Before you start the task, give clear directions for anything that can go wrong. Put all the information and expectations on a slide, make it as clear as possible, and consider the smaller details - Do students know what resources to use? Do they know how to navigate to the work? Encourage them to stick around if they need help getting started.

Before students leave class, give them a really concrete list of what you expect from them, and make it clear that there’s work that they need to complete on their own. Include your office hours and how students can contact you between this session and the next session for extra help. Share this information not only on your slide at the end of class, but also on your messaging tool and/or LMS. Always make sure you follow through in the other ways that you communicate so the information is accessible to everyone.

As math teachers, we receive a lot of pressure to hit standards or cover all textbook content for the year, but it’s also really important to have regular check-ins with students and see how they’re feeling at different points in time. A good idea is to give your students sentence starters during class, and help them articulate what it is that they’re feeling right now. Give them the option to also send this as a private message.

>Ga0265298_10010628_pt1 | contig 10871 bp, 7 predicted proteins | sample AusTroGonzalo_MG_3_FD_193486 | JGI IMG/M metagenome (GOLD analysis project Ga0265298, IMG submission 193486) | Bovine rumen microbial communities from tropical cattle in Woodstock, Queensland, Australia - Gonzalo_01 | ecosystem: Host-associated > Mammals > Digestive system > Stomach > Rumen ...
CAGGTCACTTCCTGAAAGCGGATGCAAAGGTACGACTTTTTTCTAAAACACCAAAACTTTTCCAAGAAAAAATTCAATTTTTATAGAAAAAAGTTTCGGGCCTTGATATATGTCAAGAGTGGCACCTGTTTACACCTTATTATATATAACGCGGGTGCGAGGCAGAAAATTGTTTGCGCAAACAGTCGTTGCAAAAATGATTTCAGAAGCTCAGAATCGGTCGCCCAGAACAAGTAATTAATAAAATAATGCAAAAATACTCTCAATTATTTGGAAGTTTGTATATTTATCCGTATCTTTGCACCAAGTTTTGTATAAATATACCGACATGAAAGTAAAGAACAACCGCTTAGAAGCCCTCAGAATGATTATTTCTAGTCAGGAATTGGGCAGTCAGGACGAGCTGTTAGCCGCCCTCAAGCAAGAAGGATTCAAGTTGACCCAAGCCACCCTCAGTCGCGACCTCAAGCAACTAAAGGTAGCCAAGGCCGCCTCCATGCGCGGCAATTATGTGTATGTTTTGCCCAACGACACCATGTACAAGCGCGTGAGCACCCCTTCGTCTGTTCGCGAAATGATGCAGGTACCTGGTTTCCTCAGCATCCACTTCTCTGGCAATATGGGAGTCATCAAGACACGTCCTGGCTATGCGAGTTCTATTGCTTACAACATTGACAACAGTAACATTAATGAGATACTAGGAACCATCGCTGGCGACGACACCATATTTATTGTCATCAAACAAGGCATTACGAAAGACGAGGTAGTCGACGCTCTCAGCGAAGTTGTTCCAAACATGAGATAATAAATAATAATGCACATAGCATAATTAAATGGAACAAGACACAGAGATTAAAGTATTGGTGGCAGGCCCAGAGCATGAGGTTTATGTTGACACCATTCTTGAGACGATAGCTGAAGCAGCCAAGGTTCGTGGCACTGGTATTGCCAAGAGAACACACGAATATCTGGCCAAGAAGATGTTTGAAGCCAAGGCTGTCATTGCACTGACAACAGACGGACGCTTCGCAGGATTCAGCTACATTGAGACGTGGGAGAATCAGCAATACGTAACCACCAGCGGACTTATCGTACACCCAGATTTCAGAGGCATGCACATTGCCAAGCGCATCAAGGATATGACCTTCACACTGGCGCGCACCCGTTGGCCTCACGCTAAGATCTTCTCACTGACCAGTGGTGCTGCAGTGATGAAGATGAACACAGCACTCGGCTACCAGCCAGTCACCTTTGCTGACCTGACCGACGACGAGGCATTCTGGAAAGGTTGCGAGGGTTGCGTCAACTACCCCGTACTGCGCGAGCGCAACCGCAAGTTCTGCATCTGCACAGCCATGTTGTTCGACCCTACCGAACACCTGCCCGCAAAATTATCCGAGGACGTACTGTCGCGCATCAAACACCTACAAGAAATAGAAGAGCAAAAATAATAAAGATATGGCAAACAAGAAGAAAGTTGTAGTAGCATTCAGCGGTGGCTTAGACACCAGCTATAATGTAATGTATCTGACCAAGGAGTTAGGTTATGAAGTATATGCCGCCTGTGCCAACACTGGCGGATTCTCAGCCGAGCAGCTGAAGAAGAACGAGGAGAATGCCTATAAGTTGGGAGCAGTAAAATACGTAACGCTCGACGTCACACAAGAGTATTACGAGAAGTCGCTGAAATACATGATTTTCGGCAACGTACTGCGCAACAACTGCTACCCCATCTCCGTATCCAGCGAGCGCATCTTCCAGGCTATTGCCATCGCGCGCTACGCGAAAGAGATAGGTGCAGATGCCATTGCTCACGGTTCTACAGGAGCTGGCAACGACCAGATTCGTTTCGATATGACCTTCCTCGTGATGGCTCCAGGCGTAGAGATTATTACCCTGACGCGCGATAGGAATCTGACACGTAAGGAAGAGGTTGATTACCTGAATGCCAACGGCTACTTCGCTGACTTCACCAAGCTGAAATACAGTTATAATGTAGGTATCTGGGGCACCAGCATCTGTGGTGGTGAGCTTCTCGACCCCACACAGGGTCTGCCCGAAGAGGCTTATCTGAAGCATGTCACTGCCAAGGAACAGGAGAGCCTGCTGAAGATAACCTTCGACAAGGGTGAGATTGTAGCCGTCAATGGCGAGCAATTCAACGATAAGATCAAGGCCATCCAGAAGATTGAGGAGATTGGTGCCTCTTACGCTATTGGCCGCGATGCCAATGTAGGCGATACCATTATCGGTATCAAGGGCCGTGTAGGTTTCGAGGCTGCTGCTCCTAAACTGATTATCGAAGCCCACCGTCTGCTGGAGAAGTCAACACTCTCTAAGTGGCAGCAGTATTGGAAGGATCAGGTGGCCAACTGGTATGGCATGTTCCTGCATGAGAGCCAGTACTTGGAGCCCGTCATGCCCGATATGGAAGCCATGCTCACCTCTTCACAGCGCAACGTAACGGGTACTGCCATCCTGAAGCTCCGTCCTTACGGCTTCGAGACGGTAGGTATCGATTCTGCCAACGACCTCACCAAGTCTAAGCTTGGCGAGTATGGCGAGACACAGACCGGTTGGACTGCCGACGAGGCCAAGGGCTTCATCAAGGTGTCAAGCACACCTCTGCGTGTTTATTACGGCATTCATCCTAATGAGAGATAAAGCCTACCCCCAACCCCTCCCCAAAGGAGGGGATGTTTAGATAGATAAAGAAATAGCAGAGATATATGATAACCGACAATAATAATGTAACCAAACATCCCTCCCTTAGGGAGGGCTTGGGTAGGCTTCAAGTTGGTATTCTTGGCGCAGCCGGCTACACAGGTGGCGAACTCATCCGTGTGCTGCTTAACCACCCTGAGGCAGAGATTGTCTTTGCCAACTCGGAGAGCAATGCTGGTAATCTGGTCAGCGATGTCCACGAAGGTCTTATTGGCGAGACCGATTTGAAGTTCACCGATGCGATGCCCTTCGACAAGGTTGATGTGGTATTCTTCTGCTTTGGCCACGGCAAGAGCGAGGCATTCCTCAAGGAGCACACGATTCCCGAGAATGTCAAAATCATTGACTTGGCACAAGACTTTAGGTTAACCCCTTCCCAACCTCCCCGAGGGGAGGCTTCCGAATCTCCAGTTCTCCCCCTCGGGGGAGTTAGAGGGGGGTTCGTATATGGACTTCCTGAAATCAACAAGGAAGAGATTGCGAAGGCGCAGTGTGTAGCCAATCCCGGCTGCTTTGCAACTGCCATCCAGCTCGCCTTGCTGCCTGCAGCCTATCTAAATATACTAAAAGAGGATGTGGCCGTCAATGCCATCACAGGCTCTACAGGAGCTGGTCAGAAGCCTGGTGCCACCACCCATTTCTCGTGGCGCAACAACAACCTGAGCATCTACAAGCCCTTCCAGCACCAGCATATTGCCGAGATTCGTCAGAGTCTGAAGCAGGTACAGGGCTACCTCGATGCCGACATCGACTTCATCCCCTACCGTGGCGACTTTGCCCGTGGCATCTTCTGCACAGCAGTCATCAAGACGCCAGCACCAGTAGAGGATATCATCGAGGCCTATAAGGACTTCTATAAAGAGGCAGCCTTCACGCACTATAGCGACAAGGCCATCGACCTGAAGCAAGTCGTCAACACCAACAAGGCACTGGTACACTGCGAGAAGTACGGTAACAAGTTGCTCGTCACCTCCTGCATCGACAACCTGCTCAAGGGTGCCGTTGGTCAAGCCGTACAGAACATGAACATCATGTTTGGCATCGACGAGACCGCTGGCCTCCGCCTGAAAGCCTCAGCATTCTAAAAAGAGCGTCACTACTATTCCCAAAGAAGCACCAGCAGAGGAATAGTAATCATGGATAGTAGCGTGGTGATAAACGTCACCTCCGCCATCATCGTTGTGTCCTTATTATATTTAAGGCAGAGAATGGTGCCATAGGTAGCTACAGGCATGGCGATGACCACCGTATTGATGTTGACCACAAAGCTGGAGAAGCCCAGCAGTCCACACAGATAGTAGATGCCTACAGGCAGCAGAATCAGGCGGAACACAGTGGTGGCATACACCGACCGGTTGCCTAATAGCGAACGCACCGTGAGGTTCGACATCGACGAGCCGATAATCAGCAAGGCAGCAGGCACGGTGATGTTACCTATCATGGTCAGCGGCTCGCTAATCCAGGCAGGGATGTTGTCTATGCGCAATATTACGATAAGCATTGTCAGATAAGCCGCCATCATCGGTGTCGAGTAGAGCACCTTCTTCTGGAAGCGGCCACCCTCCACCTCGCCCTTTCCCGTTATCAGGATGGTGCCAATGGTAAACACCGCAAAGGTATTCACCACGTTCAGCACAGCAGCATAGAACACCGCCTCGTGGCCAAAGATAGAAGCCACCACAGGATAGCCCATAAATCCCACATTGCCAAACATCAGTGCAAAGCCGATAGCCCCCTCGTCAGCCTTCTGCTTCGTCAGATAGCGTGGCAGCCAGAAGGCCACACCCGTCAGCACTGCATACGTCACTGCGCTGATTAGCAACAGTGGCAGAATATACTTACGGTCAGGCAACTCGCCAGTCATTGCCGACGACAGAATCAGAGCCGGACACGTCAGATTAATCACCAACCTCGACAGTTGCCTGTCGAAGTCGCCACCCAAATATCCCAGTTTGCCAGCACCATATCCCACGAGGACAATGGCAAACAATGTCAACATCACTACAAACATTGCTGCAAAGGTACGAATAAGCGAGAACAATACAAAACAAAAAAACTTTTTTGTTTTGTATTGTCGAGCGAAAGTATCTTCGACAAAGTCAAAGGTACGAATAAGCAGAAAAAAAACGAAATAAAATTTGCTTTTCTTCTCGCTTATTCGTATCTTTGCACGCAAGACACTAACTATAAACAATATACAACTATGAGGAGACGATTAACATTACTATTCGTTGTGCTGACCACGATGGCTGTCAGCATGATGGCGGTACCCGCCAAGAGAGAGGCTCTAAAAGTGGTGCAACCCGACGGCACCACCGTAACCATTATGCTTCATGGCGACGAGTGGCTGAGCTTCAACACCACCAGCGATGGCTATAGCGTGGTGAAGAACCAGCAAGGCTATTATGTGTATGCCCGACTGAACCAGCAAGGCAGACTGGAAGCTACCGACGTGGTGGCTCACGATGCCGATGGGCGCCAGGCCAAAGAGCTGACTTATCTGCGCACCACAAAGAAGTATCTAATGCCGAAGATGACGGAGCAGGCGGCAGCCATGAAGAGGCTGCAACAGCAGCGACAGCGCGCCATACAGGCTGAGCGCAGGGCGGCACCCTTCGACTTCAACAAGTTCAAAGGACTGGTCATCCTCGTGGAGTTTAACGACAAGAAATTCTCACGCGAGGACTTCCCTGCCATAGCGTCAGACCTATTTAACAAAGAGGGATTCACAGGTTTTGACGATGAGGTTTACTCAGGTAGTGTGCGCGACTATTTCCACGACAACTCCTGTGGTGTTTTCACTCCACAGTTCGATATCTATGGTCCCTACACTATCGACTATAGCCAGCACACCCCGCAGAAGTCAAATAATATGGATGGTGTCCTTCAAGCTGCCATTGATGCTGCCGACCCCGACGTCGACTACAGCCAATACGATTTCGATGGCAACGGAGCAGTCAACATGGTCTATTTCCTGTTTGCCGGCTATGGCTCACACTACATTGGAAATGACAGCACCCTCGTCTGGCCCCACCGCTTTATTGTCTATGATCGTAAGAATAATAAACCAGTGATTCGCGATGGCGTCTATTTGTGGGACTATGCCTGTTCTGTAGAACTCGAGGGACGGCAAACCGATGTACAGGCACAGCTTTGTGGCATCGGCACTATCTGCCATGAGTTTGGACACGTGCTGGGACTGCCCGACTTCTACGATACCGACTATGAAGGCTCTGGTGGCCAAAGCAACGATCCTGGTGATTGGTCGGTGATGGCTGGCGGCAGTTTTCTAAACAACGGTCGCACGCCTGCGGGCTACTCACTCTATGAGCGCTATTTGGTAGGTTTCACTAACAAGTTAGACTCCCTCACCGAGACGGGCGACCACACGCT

Once you get the responses from your students, look for trends. If a lot of students are feeling a certain way, maybe start the next live session with a community circle instead of a math warm-up. If you have individual students who are expressing their concerns, reach out to that student after class and let them know that you’re there to help.

Let your students know that you’re thinking about them - just because you’re not sitting side-by-side doesn’t mean that they’re not being cared for.

6. Set up students to be independent learners with the right learning tools

It’s great to leverage your digital curriculum and encourage independent learning among your students. Using Mathspace as an example - students are able to work on tasks on their own, and use hints, watch videos, or read the textbook lessons when they get stuck. Students are graded at each line of working out that they submit into their program so they know they’re on the right track. This way, students are able to work independently at home even if their parents or siblings aren’t there to help, and it also takes the load off you as a teacher as you don’t have to grade this work constantly coming to you online.

A huge problem that we’re facing is inequity and access to high-quality broadband internet. Some students may be sharing a single computer at home, some students may be accessing class resources on a phone hotspot, some students may not have internet at all. Keep in mind that these students deserve high-quality options right now, and we need to be flexible with the expectations we have for turning in work. You can have students take pictures of their handwritten work and text it to you, or when they’re able to use data, you can have them email their work. We need to be understanding that there are a lot of unique situations for our students that we can and should cater to.